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Super Paper Mario

by Aaron Kaluszka - March 8, 2007, 8:04 am PST
Total comments: 4

The fan-pleasing game is every bit as diverse as it looks. With over seven minutes of video.

Super Paper Mario is certainly one of the most anticipated titles coming from Nintendo. So far, I do not think fans will be disappointed. The game blends classic platforming with Paper Mario RPG elements, and feels deep and polished, with something new to be discovered around every corner.

The game is controlled NES-style, with the D-pad for movement and 1 for jumping. Though players can just jump on enemies, shaking the controller can cause multiple hits, like the active battles of Paper Mario. I’m not sure I like this mechanic added to a platformer, but I’ll need to play with it more. Sadly, Mario has lost his B button run. 2 (the B equivalent) now switches him into “paper" mode, with the paper perpendicular to the screen. Though a platformer, it is evident that Super Paper Mario isn’t designed to be blasted through as quickly as possible, instead encouraging players to explore every nook and cranny of the game by switching between 2-D and 3-D modes. In some locations, the remote may be used as a pointer to examine objects.

The most unique feature of the game is Mario’s ability to switch from the normal 2-D mode into a 3-D one with the A button. Objects from the 2-D version may appear in the 3-D world at any depth. This switch allows Mario to navigate around seemingly impassible obstacles found in the 2-D world or find secrets not normally visible. Mario’s health slowly drains in this mode. Other characters are switchable through a menu, and Peach is playable as well. Peach cannot enter the third dimension, but she does carry her parasol, which allows her to float. Bowser is also apparently playable. Found throughout the game, Pixls are characters that can be collected, which will travel with Mario and give him special abilities.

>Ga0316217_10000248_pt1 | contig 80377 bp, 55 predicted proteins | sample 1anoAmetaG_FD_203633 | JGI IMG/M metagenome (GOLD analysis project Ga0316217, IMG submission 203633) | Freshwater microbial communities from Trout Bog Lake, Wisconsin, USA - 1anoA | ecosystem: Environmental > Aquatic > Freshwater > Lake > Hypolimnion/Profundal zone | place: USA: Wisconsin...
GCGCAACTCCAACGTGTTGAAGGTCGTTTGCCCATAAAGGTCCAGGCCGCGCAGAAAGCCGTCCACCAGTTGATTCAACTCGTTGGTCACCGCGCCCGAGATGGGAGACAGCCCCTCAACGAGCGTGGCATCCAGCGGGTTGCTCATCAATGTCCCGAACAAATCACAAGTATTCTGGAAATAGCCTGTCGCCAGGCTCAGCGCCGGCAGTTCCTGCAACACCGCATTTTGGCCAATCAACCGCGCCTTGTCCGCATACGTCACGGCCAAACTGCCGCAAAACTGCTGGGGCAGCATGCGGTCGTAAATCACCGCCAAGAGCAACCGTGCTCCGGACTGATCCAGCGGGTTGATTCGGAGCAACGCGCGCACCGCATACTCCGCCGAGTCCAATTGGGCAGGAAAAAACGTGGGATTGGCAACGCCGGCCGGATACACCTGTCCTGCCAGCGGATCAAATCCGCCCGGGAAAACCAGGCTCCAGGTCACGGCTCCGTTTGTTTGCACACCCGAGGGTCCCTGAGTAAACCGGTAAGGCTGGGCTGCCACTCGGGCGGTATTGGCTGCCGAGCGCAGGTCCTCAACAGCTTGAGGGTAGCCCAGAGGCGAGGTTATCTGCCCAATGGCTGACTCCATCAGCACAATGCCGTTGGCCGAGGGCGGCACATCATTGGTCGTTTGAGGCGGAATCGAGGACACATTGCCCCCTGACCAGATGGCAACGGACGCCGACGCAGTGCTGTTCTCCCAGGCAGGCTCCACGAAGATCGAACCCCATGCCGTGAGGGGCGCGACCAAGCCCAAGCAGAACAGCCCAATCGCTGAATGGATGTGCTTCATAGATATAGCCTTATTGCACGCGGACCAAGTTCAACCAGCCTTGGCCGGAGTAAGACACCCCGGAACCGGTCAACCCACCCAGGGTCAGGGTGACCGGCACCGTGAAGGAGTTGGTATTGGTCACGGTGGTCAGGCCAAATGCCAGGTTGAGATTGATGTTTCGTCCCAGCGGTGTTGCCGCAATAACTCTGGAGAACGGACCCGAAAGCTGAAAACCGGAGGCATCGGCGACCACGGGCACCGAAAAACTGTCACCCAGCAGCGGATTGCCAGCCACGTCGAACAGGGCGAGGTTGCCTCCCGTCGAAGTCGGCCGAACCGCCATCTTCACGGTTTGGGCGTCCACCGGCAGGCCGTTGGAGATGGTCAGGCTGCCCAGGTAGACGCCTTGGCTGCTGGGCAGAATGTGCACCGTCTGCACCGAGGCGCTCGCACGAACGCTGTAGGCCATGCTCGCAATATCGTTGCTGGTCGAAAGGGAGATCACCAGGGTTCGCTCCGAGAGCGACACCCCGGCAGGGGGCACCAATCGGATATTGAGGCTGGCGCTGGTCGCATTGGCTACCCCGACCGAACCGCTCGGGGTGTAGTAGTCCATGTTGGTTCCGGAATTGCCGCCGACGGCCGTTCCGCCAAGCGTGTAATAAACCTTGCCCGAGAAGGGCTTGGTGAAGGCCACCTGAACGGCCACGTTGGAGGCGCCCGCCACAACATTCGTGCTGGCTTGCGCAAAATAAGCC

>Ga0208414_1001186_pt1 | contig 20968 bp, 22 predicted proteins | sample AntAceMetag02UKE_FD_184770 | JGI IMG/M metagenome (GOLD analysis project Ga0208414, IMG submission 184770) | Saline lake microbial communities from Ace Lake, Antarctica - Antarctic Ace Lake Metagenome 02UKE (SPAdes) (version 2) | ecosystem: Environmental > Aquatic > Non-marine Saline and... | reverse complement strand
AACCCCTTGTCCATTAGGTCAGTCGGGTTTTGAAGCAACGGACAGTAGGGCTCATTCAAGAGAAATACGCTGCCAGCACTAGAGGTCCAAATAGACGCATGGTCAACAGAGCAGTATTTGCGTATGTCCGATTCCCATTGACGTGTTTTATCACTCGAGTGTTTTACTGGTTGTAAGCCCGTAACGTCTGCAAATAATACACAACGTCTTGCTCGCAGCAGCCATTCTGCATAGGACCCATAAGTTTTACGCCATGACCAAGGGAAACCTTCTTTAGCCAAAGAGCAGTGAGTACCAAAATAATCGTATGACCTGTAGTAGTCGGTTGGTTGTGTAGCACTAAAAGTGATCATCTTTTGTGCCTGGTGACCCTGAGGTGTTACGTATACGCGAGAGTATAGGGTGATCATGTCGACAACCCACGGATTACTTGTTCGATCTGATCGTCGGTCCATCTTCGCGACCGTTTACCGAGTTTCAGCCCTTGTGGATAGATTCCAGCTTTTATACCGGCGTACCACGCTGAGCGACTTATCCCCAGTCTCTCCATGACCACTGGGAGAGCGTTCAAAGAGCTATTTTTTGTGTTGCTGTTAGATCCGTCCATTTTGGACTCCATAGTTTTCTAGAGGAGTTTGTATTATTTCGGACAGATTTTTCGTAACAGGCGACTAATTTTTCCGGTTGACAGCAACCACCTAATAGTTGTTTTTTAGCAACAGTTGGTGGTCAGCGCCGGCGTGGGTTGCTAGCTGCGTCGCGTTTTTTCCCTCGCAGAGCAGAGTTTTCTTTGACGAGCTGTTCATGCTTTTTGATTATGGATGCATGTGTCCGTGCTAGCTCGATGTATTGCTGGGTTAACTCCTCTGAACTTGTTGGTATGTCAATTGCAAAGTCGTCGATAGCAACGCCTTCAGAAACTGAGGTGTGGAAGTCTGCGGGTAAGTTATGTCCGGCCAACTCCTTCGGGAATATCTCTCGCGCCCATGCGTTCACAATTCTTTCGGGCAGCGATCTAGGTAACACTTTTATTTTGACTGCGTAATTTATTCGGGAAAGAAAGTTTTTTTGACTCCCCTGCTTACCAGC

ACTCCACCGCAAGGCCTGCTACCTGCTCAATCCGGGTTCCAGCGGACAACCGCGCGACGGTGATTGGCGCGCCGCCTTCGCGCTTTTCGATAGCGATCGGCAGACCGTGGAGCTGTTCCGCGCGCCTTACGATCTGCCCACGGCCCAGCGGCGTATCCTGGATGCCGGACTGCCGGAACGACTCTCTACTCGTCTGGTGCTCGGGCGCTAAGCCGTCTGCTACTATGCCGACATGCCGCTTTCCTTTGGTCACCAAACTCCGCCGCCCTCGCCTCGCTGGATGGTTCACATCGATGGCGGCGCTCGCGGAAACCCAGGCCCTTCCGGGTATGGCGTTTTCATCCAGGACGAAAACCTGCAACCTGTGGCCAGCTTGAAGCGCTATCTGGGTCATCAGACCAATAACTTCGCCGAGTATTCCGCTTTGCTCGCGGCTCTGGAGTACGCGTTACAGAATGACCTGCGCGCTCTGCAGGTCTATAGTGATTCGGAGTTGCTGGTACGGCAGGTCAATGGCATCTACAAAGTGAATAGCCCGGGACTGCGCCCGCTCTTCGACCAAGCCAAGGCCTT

Several Paper Mario RPG elements pervade the game. For example, there are many characters that can be talked to, and Mario has hit points. Some warp pipes will transport characters to a background plane as in Paper Mario: The Thousand Year Door. There is plenty of humor involved as well. At one point, a red-loving character asks Mario which color is the most manly, red or green. I saw the results of a guy who incorrectly chose green because it was his favorite color.

There looks to be a huge amount of places to explore within the game. A castle seems to be the main hub, and is where you return to if your character dies. From this location, different areas can be accessed. At one point I accidentally fell down a pit, but instead of dying, I ended up falling into World 1-2 from the original Super Mario Bros., complete with the Warp Zone pipes at the end! The designers are definitely playing games with long-time gamers, though. When I went to collect the hidden Starman from the bricks, a Mushroom popped out instead. Right as I was about to collect it, the Mushroom flipped around, turning into a Poison Mushroom and dealing damage.